DENNIS – Drawn by two controversial projects, 233 Dennis residents gathered Tuesday night at the Dennis Senior Center for the Dennis Water District’s Annual Meeting. Neighbors from Harwich and Brewster stood outside the building, urging opposition to the three wind-turbine-related articles.
Without an easement of just over an acre of water district land, the proposed roundabout at Route 134 and Airline Road in South Dennis was quashed by a 190-43 vote.
Rejection continued as Article 7, which sought permission to file special legislation requesting permission to generate renewable energy on protected water-district land and Article 8, asking for authority to construct two wind turbines on the district’s property in East Dennis, were defeated.
Article 7 initially passed 94-93. But following the 97-88 defeat of Article 8, Article 7 was reconsidered and failed 97-94.
A third article, requesting authority to grant an easement to the town so it could construct a wind turbine on water district property was indefinitely postponed.
Speakers supporting the requested land easements noted that these projects would require approval at a Dennis Town Meeting before moving forward. But opponents saw no reason to pave the way for projects they do not want.
Selectmen Chairman Paul McCormick said the land easement for the roundabout “needs to be passed so Town Meeting can decide what to do about the Route 134/Airline Road safety hazard.”
Water District Commissioner Peter McDowell asked voters to reject the request. “While a roundabout may be favorable to automobile traffic, it’s not friendly to pedestrians or kids on bicycles trying to cross the road,” he said. McDowell also objected to “spending Chapter 70 funds from the state, traditionally used for public roads, to create what I see as a harassment to traffic.”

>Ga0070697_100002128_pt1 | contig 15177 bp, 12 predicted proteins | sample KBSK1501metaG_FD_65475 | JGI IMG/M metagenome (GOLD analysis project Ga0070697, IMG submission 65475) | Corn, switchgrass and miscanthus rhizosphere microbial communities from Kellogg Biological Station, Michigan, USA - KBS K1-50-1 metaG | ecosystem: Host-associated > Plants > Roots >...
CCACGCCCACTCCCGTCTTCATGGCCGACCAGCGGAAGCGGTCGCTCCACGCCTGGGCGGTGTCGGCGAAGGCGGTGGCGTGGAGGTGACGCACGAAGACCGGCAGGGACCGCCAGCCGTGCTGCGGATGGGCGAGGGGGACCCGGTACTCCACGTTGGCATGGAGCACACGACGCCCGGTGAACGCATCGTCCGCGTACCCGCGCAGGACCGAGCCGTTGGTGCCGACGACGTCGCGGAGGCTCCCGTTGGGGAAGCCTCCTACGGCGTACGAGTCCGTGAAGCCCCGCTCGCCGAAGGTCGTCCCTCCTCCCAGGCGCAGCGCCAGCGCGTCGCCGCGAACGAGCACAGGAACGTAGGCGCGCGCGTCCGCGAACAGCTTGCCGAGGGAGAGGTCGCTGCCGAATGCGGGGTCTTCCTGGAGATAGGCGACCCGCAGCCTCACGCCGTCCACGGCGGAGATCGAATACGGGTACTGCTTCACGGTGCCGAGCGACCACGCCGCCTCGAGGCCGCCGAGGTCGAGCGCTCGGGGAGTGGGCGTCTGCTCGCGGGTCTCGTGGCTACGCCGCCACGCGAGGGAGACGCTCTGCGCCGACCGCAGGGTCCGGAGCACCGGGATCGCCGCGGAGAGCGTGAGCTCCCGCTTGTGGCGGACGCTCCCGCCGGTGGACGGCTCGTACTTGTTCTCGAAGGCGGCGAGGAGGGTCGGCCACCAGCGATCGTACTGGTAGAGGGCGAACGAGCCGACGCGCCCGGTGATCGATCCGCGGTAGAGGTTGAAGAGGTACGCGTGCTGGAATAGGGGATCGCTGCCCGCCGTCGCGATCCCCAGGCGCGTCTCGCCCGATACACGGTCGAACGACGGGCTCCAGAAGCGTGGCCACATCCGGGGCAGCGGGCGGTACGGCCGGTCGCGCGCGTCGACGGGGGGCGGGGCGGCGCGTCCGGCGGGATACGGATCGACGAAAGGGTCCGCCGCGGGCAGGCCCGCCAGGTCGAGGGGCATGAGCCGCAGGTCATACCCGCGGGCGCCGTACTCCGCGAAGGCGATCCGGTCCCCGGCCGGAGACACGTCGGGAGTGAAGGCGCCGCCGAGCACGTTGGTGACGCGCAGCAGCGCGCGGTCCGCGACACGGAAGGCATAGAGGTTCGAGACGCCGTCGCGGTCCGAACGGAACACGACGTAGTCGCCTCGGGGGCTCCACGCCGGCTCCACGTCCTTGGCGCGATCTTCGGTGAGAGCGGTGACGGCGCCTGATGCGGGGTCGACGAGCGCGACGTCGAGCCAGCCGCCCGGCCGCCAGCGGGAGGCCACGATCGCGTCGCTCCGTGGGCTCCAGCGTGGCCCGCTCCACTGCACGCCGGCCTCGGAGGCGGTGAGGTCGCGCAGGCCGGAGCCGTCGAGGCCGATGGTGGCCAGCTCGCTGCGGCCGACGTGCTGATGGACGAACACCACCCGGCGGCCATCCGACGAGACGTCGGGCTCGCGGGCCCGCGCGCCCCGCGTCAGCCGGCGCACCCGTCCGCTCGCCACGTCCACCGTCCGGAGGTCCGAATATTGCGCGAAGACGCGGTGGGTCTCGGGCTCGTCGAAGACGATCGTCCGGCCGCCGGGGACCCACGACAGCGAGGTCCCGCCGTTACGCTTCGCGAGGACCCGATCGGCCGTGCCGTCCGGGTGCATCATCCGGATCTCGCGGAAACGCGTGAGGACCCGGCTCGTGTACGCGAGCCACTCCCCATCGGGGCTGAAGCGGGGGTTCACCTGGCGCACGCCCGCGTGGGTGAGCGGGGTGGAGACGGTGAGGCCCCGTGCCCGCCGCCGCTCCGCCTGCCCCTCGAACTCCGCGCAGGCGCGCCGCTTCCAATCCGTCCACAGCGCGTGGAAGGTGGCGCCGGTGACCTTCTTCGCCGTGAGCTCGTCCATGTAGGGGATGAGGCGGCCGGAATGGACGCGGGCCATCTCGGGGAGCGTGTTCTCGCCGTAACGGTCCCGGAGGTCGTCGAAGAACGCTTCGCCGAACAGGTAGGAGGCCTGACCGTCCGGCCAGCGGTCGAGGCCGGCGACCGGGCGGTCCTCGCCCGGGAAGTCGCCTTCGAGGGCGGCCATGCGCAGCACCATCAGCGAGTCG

Jim Plath, a member of both the town’s and the water district’s finance committees, opposed the article, speaking as a private citizen. He noted that the project would cost the town more than $500,000 in Chapter 90 funds and that the town has never tried other means to mitigate traffic at the Route 134/Airline Road intersection. “By voting ‘no,’ you will force the town to seek alternate ways to address traffic on this busy road,” Plath said. “There are ways to redirect traffic flow without placing a blockade on Route 134.”
Burt Derick of South Dennis said roundabouts mitigate traffic velocity and help people safely enter an intersection. He urged his neighbors to approve the article “so citizens can vote their minds at Town Meeting.”
Dave Talbot, chairman of the water district’s finance committee, said he’s opposed to bringing wind turbines to Dennis, and would vote in favor of actually building them only if and when he’s convinced they will do no harm. “Not passing these articles will squander the opportunity to do good. Passing them will force sound testing and other measures that could assure us that no harm would come from them.”
Howard Bonnington of South Dennis said the water district is overstepping its authority.
“Their duty is to give us a good water supply, not become a power-generating station,” he said.
Mert Ingham of South Dennis said half of Dennis residents earn less than the town’s $40,000 median income. “The water department is doing an honorable thing, trying to control your water rates, and wind energy is good for the environment. It’s time to consider the common good and stop dancing around the maybes.”
Mary Lobek of South Dennis said her father taught her never to buy the first model year of a car. “You wait until they have worked out the bugs,” she said. “Turbines have been around for 20 years. I can’t see any logic in denying this opportunity. We are losing the battle of carbon loading.”
Former selectman John Griffin said it boils down to whether or not people have confidence in their elected leaders. “Do we believe they’re going to be careful?” he asked. “I certainly do. We’re in trouble with energy. We talk about it, but we don’t do anything to fix the problem.”
|Wind Watch relies entirely
on User Funding